On this date in 1949, RCA Records issued the first ever 45 rpm single. So, why am I featuring their rival, Capitol Records, in this post? Because, as we celebrate this anniversary, it gives me the perfect opportunity to show how the little vinyl disc influenced the design of one of the world’s most famous buildings – the Capitol Records Tower in Hollywood. This landmark – built to resemble a stack of records – has been featured in countless movies and TV shows filmed in and around Tinseltown, so you’re bound to have seen it.
The thirteen-story tower, located north of the famous Hollywood and Vine intersection, was designed by Welton Becket. He based the design on the graduate student drawings of 24-year-old Lou Naidorf, who served as the building’s principle architect. The tower – the world’s first circular office building – opened in 1956 and houses Capitol’s West Coast operations, as well as the recording studios and echo chambers of Capitol Studios. The blinking light atop the tower spells out the word Hollywood in Morse code, and has done so since the building’s opening.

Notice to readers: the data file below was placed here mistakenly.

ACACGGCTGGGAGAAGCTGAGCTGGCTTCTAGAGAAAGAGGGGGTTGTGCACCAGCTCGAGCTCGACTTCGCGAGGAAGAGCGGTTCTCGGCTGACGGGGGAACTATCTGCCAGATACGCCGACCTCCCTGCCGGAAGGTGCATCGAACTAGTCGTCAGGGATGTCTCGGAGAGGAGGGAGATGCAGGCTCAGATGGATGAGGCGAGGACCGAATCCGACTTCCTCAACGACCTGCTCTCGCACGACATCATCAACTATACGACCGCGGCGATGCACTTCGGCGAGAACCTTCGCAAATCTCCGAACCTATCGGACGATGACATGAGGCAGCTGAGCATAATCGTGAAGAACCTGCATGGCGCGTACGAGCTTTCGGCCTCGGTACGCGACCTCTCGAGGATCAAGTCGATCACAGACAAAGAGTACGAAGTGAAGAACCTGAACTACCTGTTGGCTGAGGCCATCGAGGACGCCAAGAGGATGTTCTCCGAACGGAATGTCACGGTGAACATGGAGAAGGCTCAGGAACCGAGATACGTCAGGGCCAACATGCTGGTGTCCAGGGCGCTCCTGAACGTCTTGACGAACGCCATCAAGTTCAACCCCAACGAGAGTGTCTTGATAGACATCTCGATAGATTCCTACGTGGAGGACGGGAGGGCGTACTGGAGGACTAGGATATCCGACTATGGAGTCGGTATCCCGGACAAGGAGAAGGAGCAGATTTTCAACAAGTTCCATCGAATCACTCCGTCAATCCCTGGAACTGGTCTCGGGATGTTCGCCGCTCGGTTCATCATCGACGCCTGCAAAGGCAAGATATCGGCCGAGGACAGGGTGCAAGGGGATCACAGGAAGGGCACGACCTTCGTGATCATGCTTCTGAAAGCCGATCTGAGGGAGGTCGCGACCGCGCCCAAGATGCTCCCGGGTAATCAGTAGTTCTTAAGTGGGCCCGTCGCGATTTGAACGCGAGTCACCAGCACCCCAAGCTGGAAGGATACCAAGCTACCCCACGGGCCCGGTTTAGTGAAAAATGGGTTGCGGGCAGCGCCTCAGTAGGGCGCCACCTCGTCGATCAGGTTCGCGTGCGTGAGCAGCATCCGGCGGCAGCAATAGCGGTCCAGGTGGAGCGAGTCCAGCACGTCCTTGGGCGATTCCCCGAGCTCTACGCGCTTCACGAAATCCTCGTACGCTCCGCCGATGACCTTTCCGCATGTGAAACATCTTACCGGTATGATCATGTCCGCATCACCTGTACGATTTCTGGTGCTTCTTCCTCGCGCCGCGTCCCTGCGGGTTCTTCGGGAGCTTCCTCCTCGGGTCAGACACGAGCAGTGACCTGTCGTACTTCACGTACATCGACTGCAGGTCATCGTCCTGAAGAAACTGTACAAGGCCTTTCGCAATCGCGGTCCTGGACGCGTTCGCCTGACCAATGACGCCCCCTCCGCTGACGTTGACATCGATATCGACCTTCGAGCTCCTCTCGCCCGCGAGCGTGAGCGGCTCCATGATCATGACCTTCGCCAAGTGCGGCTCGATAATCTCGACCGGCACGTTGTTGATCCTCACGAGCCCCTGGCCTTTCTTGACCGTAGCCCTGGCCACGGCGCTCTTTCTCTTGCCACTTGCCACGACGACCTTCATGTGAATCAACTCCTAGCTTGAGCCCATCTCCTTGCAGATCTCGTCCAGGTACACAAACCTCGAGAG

Sales of Nat “King” Cole’s records generated a small fortune for Capitol in the 1950s. Thus, the building is nicknamed “The House That Nat Built.”
Capitol Records, founded in 1942 and acquired by British recording company EMI in 1955, issued all of The Beatles U.S. releases up through 1968. So, as you can imagine, I own many, many 45s that feature Capitol’s distinctive orange/yellow swirl on the label!
Here are some views of the world-famous building.
© Dana Spiardi, Feb 1, 2014